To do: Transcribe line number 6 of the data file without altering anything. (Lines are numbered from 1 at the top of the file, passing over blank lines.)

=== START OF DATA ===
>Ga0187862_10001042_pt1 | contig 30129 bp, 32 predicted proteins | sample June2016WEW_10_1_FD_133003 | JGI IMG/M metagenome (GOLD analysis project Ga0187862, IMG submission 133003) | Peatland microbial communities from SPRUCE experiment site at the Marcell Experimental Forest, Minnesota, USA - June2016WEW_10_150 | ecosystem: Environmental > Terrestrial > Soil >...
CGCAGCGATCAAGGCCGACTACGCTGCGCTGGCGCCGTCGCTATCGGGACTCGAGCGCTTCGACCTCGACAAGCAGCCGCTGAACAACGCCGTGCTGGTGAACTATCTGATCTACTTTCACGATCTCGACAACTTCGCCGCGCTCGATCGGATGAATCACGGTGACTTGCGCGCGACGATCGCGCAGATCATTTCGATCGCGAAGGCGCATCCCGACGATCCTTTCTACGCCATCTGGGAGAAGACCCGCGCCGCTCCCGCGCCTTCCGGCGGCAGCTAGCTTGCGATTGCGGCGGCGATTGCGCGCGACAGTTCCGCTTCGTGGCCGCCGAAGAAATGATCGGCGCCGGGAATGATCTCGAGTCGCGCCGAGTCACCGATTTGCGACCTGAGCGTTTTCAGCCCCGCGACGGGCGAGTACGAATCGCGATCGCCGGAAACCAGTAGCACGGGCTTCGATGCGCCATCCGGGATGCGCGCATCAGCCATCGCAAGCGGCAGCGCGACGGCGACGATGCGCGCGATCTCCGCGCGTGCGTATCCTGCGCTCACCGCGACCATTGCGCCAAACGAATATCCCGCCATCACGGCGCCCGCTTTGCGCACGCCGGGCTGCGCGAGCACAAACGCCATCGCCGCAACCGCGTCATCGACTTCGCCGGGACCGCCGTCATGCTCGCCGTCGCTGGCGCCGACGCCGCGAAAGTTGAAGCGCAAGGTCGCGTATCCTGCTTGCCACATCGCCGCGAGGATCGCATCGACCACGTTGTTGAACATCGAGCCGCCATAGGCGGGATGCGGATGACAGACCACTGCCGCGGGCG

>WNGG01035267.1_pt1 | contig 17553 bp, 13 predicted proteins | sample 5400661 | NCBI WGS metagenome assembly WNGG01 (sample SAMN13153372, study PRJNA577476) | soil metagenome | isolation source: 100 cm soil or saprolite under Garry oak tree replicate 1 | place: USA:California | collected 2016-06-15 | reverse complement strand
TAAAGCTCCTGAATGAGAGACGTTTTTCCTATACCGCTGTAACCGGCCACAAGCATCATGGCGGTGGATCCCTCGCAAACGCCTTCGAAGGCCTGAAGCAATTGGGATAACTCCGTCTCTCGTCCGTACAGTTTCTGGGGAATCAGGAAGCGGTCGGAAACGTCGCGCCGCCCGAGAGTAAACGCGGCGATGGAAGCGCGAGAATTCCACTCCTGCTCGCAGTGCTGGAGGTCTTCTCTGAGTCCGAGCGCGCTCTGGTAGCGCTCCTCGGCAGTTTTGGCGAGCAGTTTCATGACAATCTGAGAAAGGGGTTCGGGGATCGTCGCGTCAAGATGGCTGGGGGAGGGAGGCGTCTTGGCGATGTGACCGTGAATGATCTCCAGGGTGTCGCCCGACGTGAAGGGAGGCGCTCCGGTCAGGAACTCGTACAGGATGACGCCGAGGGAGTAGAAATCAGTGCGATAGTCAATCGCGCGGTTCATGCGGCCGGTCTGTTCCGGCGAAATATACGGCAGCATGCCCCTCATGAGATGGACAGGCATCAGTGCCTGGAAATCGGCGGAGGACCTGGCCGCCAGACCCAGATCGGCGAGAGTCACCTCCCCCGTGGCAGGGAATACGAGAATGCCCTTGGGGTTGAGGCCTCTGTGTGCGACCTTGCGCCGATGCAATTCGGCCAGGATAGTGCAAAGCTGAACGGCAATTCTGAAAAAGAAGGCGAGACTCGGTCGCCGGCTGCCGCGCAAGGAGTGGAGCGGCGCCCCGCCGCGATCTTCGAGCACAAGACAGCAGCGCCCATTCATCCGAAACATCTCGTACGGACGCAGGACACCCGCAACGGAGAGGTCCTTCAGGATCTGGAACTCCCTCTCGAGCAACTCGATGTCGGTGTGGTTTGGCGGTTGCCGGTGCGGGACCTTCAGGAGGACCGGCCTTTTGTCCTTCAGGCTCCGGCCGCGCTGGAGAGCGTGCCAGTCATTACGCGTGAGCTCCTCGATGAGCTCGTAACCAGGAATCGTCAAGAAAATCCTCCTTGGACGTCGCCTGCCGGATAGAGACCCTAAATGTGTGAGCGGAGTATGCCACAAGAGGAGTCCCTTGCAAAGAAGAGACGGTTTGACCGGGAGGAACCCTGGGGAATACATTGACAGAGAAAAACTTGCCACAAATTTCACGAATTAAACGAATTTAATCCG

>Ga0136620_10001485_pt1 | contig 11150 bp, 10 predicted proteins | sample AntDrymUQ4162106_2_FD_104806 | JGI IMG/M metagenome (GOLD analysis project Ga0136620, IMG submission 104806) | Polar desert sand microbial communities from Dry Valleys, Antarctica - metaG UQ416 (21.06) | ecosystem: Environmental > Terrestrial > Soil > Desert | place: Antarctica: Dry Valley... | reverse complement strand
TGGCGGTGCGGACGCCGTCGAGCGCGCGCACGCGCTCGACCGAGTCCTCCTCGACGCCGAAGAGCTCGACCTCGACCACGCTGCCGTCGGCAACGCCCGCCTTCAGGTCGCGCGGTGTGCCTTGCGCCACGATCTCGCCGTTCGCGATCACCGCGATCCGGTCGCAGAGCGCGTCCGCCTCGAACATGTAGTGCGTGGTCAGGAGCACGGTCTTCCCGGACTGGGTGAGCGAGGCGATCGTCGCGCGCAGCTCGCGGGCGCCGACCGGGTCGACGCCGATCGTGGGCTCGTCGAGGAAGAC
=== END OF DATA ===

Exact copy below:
TGGCGGTGCGGACGCCGTCGAGCGCGCGCACGCGCTCGACCGAGTCCTCCTCGACGCCGAAGAGCTCGACCTCGACCACGCTGCCGTCGGCAACGCCCGCCTTCAGGTCGCGCGGTGTGCCTTGCGCCACGATCTCGCCGTTCGCGATCACCGCGATCCGGTCGCAGAGCGCGTCCGCCTCGAACATGTAGTGCGTGGTCAGGAGCACGGTCTTCCCGGACTGGGTGAGCGAGGCGATCGTCGCGCGCAGCTCGCGGGCGCCGACCGGGTCGACGCCGATCGTGGGCTCGTCGAGGAAGAC